Posts Tagged With: graze anatomy


What is fairly common knowledge is that beef cows, because we raise them by the gazillions, and raise mega amounts of grain and hay that need chemicals to grow  to feed them, and pump them full of steroids and antibiotics that affect the chain of healthful medicines, and increase cancer in humans, while they release methane gas enough to become a planetary problem, and everyone closes their eyes to how they are treated and killed, and a new law pushed through the quiet of the night makes it against the law to secretly video tape farm and other animal cruelty and expose them, and kids think meat  comes from a plastic tray,  and if the farmer grazes them near bluffs or rivers, they erode banks and…shoot.  It isn’t  the cow’s fault they are such a problem and everyone loves hamburgers.

But, an encouraging  piece in the Natural Resources Defense Council Magazine, Onearth has a blueprint for an agricultural revolution and a better burger.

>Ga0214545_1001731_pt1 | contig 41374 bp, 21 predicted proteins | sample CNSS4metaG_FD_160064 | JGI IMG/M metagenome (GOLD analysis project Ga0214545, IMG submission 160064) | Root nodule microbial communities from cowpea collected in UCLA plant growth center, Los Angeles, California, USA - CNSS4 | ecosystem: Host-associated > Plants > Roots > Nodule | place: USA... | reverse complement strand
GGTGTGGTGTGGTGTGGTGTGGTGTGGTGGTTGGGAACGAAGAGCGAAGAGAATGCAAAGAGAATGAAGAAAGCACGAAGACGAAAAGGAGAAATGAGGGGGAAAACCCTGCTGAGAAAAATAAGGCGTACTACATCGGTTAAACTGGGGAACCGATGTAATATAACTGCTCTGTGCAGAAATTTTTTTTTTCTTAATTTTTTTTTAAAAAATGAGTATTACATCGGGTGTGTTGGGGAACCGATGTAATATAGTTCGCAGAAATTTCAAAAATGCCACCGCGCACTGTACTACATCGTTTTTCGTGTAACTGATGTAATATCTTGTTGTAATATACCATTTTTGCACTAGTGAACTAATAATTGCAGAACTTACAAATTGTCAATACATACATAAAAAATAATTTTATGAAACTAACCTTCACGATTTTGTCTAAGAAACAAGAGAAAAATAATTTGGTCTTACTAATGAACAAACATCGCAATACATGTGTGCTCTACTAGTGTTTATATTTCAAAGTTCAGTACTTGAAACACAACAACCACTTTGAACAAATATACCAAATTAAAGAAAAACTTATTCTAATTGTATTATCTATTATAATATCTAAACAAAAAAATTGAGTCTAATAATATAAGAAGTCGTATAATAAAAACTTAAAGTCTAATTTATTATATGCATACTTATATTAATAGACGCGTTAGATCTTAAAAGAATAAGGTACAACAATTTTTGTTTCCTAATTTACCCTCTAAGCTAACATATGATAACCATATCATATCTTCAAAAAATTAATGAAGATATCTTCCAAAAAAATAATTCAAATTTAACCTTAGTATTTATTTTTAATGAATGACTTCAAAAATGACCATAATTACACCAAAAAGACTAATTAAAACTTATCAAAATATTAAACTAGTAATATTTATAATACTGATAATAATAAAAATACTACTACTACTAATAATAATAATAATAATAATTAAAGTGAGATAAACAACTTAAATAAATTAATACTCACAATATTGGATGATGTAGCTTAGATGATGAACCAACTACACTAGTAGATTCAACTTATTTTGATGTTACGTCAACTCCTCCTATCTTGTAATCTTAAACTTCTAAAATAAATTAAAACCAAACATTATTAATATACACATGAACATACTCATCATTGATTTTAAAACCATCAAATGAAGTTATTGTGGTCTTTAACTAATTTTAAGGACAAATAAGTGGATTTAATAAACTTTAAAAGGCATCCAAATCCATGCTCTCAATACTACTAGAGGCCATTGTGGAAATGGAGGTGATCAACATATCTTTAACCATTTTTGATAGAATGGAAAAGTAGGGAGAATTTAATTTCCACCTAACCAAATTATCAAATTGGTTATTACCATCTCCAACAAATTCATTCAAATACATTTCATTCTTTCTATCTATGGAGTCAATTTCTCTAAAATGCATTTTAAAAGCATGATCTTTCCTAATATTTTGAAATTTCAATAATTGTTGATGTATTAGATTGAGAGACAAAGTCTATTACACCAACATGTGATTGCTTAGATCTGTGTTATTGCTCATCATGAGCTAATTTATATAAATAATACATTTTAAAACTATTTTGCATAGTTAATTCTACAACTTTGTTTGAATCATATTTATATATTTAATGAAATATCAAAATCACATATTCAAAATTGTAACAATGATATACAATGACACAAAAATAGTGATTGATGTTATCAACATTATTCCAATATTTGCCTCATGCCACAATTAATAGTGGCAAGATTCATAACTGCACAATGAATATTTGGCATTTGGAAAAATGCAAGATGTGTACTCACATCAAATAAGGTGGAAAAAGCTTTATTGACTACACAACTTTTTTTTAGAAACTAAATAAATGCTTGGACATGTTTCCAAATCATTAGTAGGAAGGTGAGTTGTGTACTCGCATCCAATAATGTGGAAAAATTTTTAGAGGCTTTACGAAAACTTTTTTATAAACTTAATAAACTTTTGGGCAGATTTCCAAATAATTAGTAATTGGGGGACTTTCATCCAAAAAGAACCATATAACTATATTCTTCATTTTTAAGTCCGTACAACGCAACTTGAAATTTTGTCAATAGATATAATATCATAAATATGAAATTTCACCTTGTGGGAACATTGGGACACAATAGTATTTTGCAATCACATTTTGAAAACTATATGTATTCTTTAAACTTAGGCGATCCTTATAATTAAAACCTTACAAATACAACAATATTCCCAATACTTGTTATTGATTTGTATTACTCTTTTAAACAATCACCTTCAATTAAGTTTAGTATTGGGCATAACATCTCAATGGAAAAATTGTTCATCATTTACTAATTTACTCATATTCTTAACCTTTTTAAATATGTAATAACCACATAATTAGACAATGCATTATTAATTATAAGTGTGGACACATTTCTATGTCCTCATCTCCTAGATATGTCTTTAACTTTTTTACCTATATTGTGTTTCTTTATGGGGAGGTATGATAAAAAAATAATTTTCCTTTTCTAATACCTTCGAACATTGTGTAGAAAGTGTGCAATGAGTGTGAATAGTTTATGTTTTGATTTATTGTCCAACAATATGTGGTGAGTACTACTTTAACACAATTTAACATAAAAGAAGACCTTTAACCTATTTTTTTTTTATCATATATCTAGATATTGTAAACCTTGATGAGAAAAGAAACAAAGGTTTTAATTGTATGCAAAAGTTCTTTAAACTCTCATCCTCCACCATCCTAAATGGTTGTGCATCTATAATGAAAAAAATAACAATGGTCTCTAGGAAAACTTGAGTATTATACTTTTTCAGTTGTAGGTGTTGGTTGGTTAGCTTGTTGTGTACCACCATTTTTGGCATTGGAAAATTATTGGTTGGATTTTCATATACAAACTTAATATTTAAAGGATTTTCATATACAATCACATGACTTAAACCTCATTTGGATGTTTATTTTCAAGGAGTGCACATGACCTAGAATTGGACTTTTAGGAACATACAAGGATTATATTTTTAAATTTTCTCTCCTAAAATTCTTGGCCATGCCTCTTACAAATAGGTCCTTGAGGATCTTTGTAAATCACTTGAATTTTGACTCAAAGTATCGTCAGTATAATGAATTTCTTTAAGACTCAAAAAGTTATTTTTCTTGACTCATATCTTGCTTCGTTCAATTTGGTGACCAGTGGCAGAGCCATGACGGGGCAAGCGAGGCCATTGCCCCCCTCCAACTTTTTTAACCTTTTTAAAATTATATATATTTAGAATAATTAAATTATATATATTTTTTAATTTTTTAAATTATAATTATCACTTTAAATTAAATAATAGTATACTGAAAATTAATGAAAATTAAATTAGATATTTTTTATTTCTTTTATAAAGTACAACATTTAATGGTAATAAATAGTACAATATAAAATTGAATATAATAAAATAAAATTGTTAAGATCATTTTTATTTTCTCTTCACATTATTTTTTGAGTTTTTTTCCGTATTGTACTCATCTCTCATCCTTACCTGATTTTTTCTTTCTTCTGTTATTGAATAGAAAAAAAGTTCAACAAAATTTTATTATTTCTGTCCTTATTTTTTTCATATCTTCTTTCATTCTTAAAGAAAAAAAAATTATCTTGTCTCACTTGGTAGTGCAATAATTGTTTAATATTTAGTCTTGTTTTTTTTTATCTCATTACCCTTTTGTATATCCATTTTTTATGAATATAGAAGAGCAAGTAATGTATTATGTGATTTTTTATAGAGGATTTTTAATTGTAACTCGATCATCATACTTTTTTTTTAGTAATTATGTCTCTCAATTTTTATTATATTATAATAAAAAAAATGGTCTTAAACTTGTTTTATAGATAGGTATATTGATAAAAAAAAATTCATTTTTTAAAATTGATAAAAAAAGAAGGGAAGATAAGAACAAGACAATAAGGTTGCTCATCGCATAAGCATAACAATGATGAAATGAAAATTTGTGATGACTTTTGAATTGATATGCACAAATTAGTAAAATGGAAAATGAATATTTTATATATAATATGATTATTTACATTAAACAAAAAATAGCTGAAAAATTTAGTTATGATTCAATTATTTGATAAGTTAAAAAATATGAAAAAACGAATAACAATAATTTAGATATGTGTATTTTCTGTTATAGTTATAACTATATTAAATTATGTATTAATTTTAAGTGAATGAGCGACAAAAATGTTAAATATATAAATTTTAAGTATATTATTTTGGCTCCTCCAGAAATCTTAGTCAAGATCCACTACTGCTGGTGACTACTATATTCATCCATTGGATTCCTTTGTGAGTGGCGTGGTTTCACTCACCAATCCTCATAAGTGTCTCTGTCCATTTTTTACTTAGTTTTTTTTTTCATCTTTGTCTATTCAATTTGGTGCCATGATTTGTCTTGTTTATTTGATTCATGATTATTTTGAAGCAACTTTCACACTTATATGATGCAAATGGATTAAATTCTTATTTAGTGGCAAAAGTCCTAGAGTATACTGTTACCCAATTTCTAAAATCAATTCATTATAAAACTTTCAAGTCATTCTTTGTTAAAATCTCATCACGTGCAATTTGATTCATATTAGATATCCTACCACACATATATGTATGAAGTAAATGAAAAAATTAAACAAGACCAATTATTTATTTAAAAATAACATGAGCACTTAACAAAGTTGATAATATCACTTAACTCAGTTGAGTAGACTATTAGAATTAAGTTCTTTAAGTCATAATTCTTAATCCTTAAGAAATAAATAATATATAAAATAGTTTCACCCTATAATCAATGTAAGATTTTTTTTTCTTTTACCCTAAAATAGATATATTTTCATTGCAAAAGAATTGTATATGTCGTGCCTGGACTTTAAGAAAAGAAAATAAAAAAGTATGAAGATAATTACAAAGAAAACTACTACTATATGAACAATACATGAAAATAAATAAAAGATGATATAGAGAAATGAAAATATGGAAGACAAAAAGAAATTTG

Instead of stuffing cattle in feedlots, stuffing them full of expensive corn, grabbing calves away from their  mothers, hot-iron branding them, vaccinating, castrating, and dehorning them before shipping them off to  slaughter house, why not raise them on grass?

Back in 2003, a few contrarian farmers were doing just that and claiming they had better tasting beef. Will Winter and Todd Churchill decided to find out if it was true. They sampled grass-fed beef, some of it was inedible, and some of it was excellent.

Winter and Churchill have worked with companies that raise grass-fed beef, a sustainable farming practice,  that is profitable and growing. What they learned is that cattle are like teens at a buffet table. They only want to eat what tastes good. They wander all over the pasture and eat selectively. Shifting to grass-fed farming  is successful and tastier by rotational grazing.  A new kind of polywire  movable  fencing, allows farmers to force the cattle to graze  two-thirds of available forage, where they get a higher sugar content in the mix of grass species. Then, they up and move them to another fenced acreage.

Churchill now runs the Thousand Hills Cattle Co. in Minnesota. Theo Weening  who carries grass fed beef in all of his Whole Food Stores says the demand for it is growing.

You raise more beef, on less land, without chemicals. It turns  corn ravaged land into better habitat, promotes human health, humanizes farming, and produces a guilt-free steak.

Jim and I like a once-a-year hamburger. I occasionally cave in to a pot roast and some summer tri-tip.  Now we can do it without the guilt.

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